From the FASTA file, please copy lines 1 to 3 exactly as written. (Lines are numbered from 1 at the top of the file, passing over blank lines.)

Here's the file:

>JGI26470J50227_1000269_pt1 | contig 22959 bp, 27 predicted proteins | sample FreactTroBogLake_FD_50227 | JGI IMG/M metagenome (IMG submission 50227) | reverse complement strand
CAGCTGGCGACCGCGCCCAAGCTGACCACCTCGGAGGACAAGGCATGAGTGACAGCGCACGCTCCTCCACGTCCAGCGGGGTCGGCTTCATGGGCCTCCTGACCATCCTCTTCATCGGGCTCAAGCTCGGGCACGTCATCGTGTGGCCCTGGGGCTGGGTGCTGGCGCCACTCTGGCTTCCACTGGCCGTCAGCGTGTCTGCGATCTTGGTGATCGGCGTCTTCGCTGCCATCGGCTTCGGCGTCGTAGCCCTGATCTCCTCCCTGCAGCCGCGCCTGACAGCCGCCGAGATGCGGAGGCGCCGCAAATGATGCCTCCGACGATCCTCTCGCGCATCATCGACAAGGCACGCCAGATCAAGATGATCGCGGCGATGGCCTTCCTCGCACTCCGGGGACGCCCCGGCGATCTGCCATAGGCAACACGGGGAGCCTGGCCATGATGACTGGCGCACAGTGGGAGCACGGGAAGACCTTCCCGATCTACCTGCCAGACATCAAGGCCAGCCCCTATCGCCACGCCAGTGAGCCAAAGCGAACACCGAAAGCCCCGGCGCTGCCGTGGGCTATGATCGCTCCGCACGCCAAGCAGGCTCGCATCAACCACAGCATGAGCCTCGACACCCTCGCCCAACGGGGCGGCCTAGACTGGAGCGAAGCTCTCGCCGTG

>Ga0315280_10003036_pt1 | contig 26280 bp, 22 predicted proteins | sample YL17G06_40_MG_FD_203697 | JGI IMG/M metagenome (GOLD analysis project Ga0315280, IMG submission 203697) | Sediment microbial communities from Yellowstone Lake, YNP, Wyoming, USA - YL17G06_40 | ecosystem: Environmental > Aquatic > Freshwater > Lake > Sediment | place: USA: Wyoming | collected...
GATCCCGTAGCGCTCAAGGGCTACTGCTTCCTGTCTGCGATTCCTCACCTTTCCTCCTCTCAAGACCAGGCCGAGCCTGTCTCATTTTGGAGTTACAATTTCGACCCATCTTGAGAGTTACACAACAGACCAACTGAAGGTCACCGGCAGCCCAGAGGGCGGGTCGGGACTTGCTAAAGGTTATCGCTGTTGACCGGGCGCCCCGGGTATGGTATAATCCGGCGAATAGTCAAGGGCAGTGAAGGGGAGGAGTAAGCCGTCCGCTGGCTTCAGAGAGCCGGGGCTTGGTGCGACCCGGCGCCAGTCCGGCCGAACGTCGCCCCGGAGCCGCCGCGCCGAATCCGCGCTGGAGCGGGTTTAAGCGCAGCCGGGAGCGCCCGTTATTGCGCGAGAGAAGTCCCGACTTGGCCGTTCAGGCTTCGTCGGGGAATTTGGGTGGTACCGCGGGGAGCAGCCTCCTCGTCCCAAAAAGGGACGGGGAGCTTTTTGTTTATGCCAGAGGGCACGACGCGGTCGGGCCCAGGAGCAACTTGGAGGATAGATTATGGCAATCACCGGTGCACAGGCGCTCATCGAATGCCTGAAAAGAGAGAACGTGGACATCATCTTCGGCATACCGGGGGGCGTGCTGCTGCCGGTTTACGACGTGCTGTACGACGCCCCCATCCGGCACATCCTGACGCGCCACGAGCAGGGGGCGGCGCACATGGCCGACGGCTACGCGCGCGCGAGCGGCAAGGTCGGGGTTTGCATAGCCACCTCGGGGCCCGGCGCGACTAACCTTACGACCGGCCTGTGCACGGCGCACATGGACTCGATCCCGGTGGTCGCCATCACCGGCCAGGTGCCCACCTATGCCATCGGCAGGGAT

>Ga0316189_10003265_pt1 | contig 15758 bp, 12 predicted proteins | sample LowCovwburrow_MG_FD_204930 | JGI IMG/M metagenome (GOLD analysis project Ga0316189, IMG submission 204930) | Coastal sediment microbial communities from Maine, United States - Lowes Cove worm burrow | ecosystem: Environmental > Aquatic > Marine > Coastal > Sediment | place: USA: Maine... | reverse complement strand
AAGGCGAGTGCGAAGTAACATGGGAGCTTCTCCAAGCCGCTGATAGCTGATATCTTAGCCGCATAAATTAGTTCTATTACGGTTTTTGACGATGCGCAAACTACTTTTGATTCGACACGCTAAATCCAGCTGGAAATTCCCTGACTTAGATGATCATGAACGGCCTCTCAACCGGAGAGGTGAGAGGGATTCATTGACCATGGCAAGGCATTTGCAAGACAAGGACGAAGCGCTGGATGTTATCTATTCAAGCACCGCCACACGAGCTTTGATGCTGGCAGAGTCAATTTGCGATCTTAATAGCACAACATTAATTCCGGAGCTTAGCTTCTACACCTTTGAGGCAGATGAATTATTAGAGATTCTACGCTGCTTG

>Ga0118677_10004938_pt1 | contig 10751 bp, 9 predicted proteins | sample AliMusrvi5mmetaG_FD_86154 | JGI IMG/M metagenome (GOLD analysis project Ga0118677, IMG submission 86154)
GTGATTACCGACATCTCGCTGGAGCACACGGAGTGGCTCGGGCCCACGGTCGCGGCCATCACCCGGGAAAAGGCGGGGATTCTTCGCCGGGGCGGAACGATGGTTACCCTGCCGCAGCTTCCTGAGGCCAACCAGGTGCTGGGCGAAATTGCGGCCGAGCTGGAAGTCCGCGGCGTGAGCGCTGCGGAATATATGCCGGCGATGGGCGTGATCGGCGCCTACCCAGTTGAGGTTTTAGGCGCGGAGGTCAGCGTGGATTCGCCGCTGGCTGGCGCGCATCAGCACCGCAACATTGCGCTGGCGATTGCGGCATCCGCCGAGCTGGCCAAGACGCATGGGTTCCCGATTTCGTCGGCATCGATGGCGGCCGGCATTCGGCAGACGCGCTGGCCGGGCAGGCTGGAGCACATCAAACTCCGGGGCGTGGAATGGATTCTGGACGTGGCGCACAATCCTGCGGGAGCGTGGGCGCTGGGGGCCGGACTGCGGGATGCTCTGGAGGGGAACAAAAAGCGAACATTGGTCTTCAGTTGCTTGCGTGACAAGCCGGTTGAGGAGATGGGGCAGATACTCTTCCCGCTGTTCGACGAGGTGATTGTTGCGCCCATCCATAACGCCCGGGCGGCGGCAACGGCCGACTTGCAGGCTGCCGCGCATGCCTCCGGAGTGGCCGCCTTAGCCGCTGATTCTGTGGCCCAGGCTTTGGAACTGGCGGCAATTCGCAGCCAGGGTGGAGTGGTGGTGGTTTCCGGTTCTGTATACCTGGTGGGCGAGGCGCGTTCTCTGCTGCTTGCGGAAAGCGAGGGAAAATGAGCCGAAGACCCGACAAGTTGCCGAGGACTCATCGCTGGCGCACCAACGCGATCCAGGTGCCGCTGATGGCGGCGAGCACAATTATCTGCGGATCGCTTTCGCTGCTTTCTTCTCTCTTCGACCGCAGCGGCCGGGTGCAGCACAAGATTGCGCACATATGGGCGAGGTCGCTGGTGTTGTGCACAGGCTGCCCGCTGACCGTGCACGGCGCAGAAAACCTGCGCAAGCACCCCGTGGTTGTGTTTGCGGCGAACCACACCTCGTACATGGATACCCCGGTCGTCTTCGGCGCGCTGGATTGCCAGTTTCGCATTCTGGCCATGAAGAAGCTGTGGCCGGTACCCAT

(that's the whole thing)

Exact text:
>JGI26470J50227_1000269_pt1 | contig 22959 bp, 27 predicted proteins | sample FreactTroBogLake_FD_50227 | JGI IMG/M metagenome (IMG submission 50227) | reverse complement strand
CAGCTGGCGACCGCGCCCAAGCTGACCACCTCGGAGGACAAGGCATGAGTGACAGCGCACGCTCCTCCACGTCCAGCGGGGTCGGCTTCATGGGCCTCCTGACCATCCTCTTCATCGGGCTCAAGCTCGGGCACGTCATCGTGTGGCCCTGGGGCTGGGTGCTGGCGCCACTCTGGCTTCCACTGGCCGTCAGCGTGTCTGCGATCTTGGTGATCGGCGTCTTCGCTGCCATCGGCTTCGGCGTCGTAGCCCTGATCTCCTCCCTGCAGCCGCGCCTGACAGCCGCCGAGATGCGGAGGCGCCGCAAATGATGCCTCCGACGATCCTCTCGCGCATCATCGACAAGGCACGCCAGATCAAGATGATCGCGGCGATGGCCTTCCTCGCACTCCGGGGACGCCCCGGCGATCTGCCATAGGCAACACGGGGAGCCTGGCCATGATGACTGGCGCACAGTGGGAGCACGGGAAGACCTTCCCGATCTACCTGCCAGACATCAAGGCCAGCCCCTATCGCCACGCCAGTGAGCCAAAGCGAACACCGAAAGCCCCGGCGCTGCCGTGGGCTATGATCGCTCCGCACGCCAAGCAGGCTCGCATCAACCACAGCATGAGCCTCGACACCCTCGCCCAACGGGGCGGCCTAGACTGGAGCGAAGCTCTCGCCGTG

>Ga0315280_10003036_pt1 | contig 26280 bp, 22 predicted proteins | sample YL17G06_40_MG_FD_203697 | JGI IMG/M metagenome (GOLD analysis project Ga0315280, IMG submission 203697) | Sediment microbial communities from Yellowstone Lake, YNP, Wyoming, USA - YL17G06_40 | ecosystem: Environmental > Aquatic > Freshwater > Lake > Sediment | place: USA: Wyoming | collected...